After seeing their power limited to the city of Baidoa, the TFG was attacked in a final ICU offensive aimed at destroying it in December 2006. But Ethiopia intervened, defending the TFG and forcing the ICU to retreat. The ICU abandoned conventional warfare, instead opting for guerilla combat, turning the battle to an insurgency as Ethiopia began aiding the TFG restore order. The Prime Minister of Somalia claims that 3 terrorist suspects from the 1998 Embassy Bombings were in Kismayo. On 30 December 2006, al-Qaeda deputy leader Ayman al-Zawahiri called upon Muslims worldwide to fight against Ethiopia and the TFG in Somalia. The United States carried out several strikes against al-Qaeda targets within Somalia during 2007.

Trans Sahara


Beginning in October 2001, Operation Active Endeavour is a naval operation of NATO started in response to the 9/11 attacks. It operates in the Mediterranean Sea and is designed to prevent the movement of terrorists or weapons of mass destruction as well as to enhance the security of shipping in general. The operation has also assisted Greece with the prevention of illegal immigration.

Middle East

US Soldiers patrol the streets of Baghdad.
US Soldiers patrol the streets of Baghdad.


Tensions were high throughout the 1990s, with the United States launching Operation Desert Fox against Iraq in 1998 after it failed to meet demands of "unconditional cooperation" in weapons inspections. After the September 11 attacks, the U.S. government claimed that Iraq was a threat to the United States because Iraq could begin to use its alleged Weapons of Mass Destruction to aid terrorist groups.

The George W. Bush administration called for the United Nations Security Council to send weapons inspectors to Iraq to find and destroy alleged weapons of mass destruction and for a UNSC resolution. UNSC Resolution 1441 was passed unanimously, which offered Iraq "a final opportunity to comply with its disarmament obligations" or face "serious consequences." Resolution 1441 did not authorize the use of force by member states, thus Resolution 1441 had no effect on the UN Charter's prohibition on the use of force by member states against fellow member states. Saddam Hussein subsequently allowed UN inspectors to access Iraqi sites, while the U.S. government continued to assert that Iraq was being obstructionist. In October 2002, the United States Congress authorized the president to use force if necessary to disarm Iraq in order to "prosecute the war on terrorism." After failing to overcome opposition from France, Russia, and China against a UNSC resolution that would sanction the use of force against Iraq, and before the UN weapons inspectors had completed their inspections which were deemed to be fruitless by the U.S. because of Iraq's alleged deception, the United States assembled a " Coalition of the Willing" composed of nations who pledged support for a war against Iraq. On March 20th, 2003, the invasion of Iraq was launched in what the Bush Administration said were the "serious consequences" spoken of in UNSC Resolution 1441. However the failure to secure UN backing for this means that the war was illegal.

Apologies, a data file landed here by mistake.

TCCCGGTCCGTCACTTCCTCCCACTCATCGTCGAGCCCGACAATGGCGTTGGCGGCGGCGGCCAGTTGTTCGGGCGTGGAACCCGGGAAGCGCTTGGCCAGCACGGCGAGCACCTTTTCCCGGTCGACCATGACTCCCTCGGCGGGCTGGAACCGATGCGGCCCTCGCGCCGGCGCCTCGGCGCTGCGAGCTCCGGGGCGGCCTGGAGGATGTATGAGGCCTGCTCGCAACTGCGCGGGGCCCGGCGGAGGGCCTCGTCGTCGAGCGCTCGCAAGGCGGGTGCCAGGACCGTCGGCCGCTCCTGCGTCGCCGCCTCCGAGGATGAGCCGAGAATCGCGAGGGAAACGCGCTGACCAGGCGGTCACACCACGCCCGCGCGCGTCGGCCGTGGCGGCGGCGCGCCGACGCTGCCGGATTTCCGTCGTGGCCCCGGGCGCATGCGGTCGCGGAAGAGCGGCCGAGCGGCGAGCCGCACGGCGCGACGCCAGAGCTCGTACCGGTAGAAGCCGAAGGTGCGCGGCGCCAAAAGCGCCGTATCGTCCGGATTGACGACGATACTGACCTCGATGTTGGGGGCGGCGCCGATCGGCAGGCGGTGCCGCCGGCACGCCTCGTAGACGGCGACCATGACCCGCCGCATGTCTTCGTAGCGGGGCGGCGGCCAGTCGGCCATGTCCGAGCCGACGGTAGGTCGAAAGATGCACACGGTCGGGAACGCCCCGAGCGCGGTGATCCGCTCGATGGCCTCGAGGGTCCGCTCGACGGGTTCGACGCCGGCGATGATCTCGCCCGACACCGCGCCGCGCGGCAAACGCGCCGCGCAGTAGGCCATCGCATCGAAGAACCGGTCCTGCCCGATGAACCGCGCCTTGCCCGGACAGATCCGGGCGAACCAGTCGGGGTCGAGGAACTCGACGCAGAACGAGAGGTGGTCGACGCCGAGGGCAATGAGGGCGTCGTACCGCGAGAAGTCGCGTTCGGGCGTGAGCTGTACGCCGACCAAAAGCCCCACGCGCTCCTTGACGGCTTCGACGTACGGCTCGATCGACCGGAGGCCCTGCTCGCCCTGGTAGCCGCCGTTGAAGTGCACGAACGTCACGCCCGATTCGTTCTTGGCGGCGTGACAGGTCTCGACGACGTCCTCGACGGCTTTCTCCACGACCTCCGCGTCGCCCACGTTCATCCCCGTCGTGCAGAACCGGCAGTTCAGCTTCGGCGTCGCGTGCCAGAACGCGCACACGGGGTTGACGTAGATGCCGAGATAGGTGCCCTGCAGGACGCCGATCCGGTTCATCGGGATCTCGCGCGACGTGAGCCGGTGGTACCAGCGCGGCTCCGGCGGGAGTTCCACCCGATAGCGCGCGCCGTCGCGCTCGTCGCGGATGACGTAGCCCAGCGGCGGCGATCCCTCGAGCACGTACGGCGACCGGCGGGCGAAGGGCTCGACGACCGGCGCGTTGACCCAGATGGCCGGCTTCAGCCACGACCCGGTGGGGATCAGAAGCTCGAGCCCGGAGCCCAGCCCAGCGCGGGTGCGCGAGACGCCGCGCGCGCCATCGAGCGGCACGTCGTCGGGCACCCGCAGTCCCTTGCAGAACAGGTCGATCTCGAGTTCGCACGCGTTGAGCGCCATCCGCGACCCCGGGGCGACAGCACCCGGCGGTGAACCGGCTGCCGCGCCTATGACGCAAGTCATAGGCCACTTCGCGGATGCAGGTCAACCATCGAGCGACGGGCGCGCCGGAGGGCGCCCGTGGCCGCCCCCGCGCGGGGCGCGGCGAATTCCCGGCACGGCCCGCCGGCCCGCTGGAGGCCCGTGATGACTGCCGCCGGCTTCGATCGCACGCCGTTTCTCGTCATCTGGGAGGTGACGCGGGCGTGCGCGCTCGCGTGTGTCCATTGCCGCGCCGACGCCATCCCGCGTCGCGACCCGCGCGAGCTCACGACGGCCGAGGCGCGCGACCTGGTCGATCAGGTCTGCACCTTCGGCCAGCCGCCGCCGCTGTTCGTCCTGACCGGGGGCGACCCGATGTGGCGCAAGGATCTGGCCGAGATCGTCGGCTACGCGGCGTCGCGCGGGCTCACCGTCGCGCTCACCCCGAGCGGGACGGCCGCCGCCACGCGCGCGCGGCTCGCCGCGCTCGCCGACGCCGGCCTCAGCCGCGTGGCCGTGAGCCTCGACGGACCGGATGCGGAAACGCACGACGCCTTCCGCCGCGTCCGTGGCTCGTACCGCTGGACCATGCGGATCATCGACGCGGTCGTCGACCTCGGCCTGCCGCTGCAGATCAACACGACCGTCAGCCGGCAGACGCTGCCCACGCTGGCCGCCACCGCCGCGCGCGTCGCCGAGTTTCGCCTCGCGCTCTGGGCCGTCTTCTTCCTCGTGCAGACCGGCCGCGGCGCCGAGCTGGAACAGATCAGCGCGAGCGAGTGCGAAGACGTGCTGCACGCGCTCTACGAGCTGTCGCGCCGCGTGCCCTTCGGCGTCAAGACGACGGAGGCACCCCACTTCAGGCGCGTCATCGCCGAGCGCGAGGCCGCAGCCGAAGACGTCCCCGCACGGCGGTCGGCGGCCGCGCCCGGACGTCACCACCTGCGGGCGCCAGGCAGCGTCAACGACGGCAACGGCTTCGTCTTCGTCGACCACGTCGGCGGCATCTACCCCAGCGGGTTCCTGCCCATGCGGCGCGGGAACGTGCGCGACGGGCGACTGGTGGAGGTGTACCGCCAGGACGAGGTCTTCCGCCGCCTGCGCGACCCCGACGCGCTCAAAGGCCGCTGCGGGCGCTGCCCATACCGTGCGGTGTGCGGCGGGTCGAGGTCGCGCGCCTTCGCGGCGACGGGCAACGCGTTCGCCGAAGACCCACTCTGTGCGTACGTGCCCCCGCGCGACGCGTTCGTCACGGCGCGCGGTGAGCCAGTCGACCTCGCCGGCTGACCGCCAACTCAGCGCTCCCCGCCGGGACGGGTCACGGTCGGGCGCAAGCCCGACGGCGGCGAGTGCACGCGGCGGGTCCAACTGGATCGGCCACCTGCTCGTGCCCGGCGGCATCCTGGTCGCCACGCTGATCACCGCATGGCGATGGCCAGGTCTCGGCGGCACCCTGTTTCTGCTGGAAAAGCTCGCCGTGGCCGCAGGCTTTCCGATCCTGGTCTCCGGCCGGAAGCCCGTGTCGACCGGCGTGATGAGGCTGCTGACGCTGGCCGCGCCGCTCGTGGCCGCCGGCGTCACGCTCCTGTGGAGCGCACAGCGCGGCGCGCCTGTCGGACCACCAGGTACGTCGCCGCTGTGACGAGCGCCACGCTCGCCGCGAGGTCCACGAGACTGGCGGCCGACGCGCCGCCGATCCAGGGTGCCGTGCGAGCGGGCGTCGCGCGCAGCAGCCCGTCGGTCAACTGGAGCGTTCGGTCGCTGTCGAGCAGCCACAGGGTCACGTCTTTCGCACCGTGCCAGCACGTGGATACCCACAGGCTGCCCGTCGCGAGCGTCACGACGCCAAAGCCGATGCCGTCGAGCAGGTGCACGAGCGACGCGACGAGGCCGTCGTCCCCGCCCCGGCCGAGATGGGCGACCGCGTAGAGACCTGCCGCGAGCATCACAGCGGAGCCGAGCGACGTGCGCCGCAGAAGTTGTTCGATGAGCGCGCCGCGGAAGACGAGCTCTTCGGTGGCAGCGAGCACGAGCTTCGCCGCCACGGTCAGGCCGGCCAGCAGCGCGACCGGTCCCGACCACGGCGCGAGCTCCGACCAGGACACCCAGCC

Saddam Hussein's regime was quickly toppled and on May 1, 2003, George W. Bush stated major combat operations in Iraq had ended and claimed victory against it. But the war continues on as an insurgency against the coalition forces, Iraqi police units and governing structures they installed. Elements of the insurgency are led by Sunni loyalists, who are Iraqi nationalists and pan-Arabists. Some insurgency leaders are Islamists and see themselves as fighting a religious war to liberate Iraq of foreign non-Muslim occupiers and their Iraqi collaborators. To date the weapons which the US and coalition partners claimed existed have not been found and although some U.S. officials had cited claims of a connection between Saddam Hussein and al-Qaeda no evidence of any operational or collaborative relationship was found.